With U23 Worlds Just Weeks Away, A Look At Some Top Open Division Contenders

The 2013 WFDF U23 logo.In two months, the top Under-23 ultimate players from around the world will descend on Toronto for a week of high intensity games as they seek to walk away with some golden hardware. The tournament provides a platform for the next generation of stars to showcase their skills on the international stage and to put their country on the map of top ultimate programs.

In Florence in 2010, Canada took home gold in the Open division against Japan with Germany finishing third. Can Canada take gold again this year on home turf? With the United States in the mix for the first time this year, will they finish on top? Have Colombia’s young players improved enough to compete for the gold? With 16 teams in the open division, more teams than ever before, the competition for gold is fierce; here are the teams to keep your eyes on!

Most fans expect the US to dominate the Open division. With a vast selection of talented players to choose from combined with an experienced coaching staff, expect to see them at the top. Many players on the roster have a lot of experience competing at the very highest levels of the game, both in College and Club. The US team is expected to play a fairly aggressive but spirited game when they face a weaker opponent, but they will open up their big offensive game and tough defense when they run into serious opponents. If their coaches keep them focused and grounded throughout the tournament, they have the best chance to take home the gold medal.

The most physical team of the tournament will probably be the hosting country. Canadian Club teams are famous for their aggressive game and, as a lot of players have club experience, they will bring that style of playing to the tournament. Canada should also be a good contender for the Gold Medal in Open Division. Playing at home will help and the team has worked hard leading up to the tournament. Led by experienced club players Andrew Carroll, Isaiah Masek-Kelly, and Kevin Underhill, the Canadian Open team will be a very tough out.

Another nation that many predict to be in the finals of the Open Division is Japan. They have a very unique approach to the game that a lot of teams have a hard time to crack. Coached by the veteran Buzz Bullets player Hidetoshi ‘Becchi’ Miyabe, expect to see Japan running their super-structured and organized zone defense that drives opponents nuts.

Although those three teams have a great chance to take home the gold, there are many other teams that will be exciting to watch and could end up in the big game.

The Great Britain squad is looking to steal gold after a silver medal finish in Japan last year, hoping to show that the system can represent itself at all levels. Watch out for this experienced team — well over half the roster plays for one of the two top club teams in the UK: Clapham Ultimate and Chevron Action Flash.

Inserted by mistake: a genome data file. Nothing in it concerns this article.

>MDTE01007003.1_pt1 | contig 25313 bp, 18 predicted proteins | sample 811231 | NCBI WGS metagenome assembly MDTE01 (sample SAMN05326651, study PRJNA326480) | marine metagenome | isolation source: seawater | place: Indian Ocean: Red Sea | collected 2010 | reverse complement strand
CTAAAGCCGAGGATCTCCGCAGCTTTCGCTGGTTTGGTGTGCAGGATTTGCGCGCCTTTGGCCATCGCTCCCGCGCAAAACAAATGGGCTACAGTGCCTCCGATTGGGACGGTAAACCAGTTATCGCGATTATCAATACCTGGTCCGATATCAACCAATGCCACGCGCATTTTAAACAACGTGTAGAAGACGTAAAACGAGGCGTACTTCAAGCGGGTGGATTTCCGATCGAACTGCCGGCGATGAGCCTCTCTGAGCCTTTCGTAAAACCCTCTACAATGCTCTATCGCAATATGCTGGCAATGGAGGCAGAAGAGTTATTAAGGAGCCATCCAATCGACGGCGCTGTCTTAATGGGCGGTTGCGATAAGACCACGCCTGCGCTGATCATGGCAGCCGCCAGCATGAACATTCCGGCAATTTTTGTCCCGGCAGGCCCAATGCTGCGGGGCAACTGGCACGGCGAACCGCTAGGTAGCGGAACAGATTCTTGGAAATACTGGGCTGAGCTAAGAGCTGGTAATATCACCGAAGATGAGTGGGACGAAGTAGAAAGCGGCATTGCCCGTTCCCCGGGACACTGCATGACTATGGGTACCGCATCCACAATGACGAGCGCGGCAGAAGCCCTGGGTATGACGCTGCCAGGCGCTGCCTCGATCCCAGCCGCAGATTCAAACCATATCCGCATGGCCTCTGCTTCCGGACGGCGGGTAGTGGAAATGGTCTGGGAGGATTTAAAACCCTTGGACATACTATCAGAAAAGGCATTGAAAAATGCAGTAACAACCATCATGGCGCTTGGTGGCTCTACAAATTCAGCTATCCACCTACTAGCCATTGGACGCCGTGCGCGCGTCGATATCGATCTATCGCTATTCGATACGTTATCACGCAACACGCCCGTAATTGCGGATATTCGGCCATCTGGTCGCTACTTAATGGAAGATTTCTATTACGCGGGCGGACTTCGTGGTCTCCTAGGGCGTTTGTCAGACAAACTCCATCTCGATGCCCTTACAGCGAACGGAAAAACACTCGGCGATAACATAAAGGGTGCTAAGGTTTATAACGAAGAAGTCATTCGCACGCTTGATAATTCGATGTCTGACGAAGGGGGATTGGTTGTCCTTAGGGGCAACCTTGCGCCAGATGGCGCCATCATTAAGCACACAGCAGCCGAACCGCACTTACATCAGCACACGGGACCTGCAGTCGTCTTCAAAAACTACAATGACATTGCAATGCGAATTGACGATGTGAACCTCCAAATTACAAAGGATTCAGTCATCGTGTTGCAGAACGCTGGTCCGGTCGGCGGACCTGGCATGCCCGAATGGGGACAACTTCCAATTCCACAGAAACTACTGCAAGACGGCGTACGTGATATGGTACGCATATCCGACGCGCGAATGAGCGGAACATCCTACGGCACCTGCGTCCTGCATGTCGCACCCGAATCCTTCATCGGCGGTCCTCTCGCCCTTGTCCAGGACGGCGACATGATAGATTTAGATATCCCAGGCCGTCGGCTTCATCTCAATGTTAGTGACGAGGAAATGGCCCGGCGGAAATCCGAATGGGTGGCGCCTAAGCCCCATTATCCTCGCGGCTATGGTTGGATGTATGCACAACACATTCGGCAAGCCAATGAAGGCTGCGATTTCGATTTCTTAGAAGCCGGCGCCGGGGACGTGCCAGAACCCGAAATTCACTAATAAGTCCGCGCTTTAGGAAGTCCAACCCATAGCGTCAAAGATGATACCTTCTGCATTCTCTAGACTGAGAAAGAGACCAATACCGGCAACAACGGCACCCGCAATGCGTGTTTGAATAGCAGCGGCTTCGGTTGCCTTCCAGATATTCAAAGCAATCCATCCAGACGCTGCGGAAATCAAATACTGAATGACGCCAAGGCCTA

The German Open U23 team announced on the website of the German association that they will try to reach the finals. Although they admit it is an ambitious goal, expect them to be contenders in the semifinals. The German U17 and U20 teams, both girls and boys, have won several European championships in the recent years. Moreover, the German U23 Open team finished third in 2010 in Italy, losing to Japan only 15-17 in the semifinals.

Expect to see Switzerland play an offensive and bold game, shoot big throws and playing in a way the opponent isn’t expecting! At the Skybowl tournament in April in Switzerland, the open team won all of their games in pool play but lost in the semi-finals, finishing fourth in the tournament.

You can never count out Colombia, home of one of the world’s fastest growing Ultimate programs. Their incredible focus on developing youth players has started to churn out some of the world’s top young talent. Look no further than their performance at the World Juniors Ultimate Championships (U19) — the Open team finished 2nd behind the United States, losing by five. They will look to highlight their athleticism and speed in Toronto as well.

When you mix super talented, experienced, and athletic players together with youthful attitude and passion, the 2013 WFDF World Ultimate Championships in Toronto will be an exciting tournament to watch! Follow tournament updates on Twitter at @U23WFDF or visit the website.

  1. Anatoly Vasilyev
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    Born in St. Petersburg, Russia, Anatoly Vasilyev was introduced to the sport of ultimate by a Swedish frisbee delegation touring around eastern Europe. He has a decorated history: he has won a number of Russian Championships, played with Team Russia at European and World Championships, and has two Canadian College championships titles. In 2008, as a part of Team Canada, he won Gold at Worlds in Vancouver. He currently resides in Toronto and plays on GOAT.

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